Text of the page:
State Parks' Marine Services Unit is responsible for the general coordination of boating safety programs and marine law enforcement efforts across the state including patrols, training, and funding for local marine enforcement activities. The Marine Services Unit has developed a nationally recognized boating safety program that has educated more than 171,000 boaters since 1989.

New York is a national leader in recreational boating safety, dramatically reducing the number of accidents and fatalities over the last decade. In 2005, there were 219 reported accidents and 15 fatalities compared to 1995 with 291 accidents and 31 fatalities. While the national boating fatality rate has fallen to 5.4 fatalities per 100,000 registered boats, New York has dropped to 2.9 fatalities per 100,000.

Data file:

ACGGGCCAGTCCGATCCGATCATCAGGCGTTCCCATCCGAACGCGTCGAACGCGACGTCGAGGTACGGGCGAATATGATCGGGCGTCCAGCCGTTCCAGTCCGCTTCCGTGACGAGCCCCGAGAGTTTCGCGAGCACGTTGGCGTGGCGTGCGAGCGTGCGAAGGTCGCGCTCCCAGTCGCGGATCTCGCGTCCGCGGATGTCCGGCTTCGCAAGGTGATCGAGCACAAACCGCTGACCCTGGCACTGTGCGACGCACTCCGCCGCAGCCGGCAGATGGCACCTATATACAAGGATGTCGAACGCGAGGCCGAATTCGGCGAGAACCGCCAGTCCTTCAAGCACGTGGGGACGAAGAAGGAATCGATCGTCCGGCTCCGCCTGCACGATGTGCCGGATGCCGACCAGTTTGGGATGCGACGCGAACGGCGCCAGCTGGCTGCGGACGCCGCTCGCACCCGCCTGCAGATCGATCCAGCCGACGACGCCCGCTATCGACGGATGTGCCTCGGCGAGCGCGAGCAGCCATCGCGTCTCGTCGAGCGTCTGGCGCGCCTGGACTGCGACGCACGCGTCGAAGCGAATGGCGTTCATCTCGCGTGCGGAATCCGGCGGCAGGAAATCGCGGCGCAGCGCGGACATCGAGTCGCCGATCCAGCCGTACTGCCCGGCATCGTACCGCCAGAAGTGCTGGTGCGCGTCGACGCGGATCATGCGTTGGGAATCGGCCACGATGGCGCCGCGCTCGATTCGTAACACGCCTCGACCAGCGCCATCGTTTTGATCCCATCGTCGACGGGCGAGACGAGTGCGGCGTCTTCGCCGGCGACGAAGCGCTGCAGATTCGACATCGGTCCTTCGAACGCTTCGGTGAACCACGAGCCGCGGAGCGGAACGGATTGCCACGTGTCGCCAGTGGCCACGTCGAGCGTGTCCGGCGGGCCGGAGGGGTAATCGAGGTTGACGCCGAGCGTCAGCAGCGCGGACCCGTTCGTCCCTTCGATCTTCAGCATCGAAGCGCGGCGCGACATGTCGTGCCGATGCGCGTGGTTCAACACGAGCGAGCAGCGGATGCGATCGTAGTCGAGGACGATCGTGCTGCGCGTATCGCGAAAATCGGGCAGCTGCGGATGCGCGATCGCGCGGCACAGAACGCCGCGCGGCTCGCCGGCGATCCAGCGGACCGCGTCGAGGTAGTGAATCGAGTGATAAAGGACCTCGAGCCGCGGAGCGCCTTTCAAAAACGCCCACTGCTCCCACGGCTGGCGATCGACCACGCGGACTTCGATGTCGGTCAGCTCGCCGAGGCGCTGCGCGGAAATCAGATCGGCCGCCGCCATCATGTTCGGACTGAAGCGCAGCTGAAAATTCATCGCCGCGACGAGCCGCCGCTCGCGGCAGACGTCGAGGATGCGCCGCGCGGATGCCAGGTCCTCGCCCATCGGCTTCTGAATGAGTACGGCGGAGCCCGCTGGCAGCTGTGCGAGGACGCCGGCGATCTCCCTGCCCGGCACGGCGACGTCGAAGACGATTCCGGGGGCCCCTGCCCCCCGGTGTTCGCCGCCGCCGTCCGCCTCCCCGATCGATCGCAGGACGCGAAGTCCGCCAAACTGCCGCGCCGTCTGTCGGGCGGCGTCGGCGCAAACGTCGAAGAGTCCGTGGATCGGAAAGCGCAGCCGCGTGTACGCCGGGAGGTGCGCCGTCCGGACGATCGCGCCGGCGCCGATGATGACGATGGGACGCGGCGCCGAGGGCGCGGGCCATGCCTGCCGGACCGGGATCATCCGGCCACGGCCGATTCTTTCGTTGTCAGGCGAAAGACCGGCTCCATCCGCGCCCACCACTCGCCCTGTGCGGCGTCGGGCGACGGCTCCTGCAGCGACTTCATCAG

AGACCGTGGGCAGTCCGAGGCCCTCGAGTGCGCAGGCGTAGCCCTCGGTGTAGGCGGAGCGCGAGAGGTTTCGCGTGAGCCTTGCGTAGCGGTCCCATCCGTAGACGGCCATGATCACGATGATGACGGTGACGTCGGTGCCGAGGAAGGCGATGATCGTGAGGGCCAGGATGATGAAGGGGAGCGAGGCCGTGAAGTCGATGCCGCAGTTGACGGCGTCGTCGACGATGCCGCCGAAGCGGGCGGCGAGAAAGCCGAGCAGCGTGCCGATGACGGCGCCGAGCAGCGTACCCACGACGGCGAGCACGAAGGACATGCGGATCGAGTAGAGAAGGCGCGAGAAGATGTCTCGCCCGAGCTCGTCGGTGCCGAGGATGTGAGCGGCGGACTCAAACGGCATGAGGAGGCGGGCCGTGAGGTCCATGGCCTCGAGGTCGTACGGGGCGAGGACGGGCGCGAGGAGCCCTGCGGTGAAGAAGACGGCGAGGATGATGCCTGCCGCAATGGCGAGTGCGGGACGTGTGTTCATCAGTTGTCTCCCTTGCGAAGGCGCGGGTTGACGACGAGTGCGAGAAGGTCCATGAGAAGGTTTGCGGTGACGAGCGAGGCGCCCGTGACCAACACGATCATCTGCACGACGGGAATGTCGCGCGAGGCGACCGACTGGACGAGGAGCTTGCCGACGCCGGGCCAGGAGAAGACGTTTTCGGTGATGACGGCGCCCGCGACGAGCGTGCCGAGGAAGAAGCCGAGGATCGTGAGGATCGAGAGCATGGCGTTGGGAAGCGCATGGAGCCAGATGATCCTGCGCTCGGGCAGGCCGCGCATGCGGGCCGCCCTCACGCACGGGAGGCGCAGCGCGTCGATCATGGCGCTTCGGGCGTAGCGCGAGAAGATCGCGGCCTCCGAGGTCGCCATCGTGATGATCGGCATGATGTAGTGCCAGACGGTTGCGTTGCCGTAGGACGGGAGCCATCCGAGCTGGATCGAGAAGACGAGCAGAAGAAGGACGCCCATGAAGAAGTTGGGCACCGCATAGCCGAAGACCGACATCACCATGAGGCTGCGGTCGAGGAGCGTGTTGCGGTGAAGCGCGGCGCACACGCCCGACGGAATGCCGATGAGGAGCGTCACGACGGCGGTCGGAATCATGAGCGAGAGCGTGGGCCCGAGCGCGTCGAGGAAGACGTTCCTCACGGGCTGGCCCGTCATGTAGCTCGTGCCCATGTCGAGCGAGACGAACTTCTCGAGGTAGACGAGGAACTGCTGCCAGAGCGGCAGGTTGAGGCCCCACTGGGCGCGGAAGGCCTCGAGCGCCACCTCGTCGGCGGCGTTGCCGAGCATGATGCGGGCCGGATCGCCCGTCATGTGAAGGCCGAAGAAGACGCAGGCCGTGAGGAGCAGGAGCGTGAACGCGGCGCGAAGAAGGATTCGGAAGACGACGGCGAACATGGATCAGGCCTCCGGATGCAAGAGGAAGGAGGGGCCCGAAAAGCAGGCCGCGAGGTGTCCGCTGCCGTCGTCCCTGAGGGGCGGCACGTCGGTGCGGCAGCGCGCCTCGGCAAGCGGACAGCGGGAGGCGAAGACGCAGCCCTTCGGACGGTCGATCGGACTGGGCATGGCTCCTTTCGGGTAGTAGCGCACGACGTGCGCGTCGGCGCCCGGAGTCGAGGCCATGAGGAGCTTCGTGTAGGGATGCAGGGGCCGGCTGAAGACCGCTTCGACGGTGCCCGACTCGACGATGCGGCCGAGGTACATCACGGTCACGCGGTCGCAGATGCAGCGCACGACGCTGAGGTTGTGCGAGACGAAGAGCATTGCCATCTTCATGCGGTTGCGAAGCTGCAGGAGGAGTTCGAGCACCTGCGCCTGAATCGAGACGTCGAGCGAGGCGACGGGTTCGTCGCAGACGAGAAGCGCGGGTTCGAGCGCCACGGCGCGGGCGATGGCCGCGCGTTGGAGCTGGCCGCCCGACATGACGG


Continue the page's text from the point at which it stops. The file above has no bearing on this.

Recent safe boating measures include the new Boating While Intoxicated (BWI) law signed by Governor Pataki and sponsored by Senator Flanagan and Assemblyman DiNapoli which raises the current penalties for BWI up to the level of penalties faced by those convicted of drunk driving. And January 1, 2006, a new law took effect which raised the minimum age of personal watercraft operators to fourteen.

"Boating while intoxicated infringes on the rights of law abiding boaters, puts innocent lives at risk and now it will be treated as the serious crime it is. The simple message is that if you operate a boat after drinking in New York State, you will be held accountable and you will face real penalties," stated Senator Flanagan. "Be smart, designate a driver whether in your car or on the water and be safe."

"I commend the New York State Office of Parks, Recreation and Historic Preservation and Nassau County for their outstanding efforts regarding boating safety," said Assemblyman DiNapoli. "Their combined work and our legislative initiatives, including the recently-passed stiffer penalties for boating while intoxicated, ensure safer boating on New York's waterways."